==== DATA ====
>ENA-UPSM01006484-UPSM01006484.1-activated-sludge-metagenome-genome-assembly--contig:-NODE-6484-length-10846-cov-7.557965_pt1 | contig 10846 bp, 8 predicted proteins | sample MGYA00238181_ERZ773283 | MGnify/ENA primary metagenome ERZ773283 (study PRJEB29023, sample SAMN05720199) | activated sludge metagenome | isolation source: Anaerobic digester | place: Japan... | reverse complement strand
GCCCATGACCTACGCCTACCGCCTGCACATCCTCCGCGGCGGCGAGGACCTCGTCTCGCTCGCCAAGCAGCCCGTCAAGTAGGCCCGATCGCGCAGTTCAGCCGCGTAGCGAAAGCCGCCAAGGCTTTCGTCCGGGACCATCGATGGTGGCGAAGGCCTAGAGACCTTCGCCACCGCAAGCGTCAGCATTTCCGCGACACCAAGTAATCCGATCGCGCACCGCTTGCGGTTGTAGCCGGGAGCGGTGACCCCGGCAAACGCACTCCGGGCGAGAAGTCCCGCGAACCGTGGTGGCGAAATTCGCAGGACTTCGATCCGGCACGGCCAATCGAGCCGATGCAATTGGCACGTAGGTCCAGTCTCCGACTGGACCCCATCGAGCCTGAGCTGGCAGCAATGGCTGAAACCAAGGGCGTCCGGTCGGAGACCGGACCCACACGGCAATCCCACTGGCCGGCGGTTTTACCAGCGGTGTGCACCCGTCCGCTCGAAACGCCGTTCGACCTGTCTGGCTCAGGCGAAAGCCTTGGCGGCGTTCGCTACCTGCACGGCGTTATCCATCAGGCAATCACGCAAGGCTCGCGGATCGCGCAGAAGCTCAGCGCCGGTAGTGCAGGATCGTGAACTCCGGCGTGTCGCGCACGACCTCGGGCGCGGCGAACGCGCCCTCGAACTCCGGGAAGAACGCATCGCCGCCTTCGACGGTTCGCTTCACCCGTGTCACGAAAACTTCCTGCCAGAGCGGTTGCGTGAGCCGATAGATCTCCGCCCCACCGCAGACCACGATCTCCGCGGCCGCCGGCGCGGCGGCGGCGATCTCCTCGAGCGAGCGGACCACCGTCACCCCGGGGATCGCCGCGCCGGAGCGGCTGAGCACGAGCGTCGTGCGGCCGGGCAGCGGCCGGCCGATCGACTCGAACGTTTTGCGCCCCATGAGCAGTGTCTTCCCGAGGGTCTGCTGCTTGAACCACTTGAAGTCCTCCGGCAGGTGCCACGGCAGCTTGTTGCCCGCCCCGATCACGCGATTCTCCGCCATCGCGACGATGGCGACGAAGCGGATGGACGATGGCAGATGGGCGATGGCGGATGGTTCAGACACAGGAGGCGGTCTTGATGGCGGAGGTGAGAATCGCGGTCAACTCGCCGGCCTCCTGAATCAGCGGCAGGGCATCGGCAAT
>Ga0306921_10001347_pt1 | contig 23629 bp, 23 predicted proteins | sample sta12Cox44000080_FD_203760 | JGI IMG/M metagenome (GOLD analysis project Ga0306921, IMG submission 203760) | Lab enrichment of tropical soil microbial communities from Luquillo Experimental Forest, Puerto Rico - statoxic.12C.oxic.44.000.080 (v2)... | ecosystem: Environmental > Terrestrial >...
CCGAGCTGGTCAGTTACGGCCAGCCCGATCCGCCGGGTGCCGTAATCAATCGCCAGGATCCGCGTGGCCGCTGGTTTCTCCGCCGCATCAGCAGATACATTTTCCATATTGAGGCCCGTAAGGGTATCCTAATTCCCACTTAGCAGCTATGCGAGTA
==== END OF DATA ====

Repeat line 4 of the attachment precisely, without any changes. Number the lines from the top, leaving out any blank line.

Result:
CCGAGCTGGTCAGTTACGGCCAGCCCGATCCGCCGGGTGCCGTAATCAATCGCCAGGATCCGCGTGGCCGCTGGTTTCTCCGCCGCATCAGCAGATACATTTTCCATATTGAGGCCCGTAAGGGTATCCTAATTCCCACTTAGCAGCTATGCGAGTA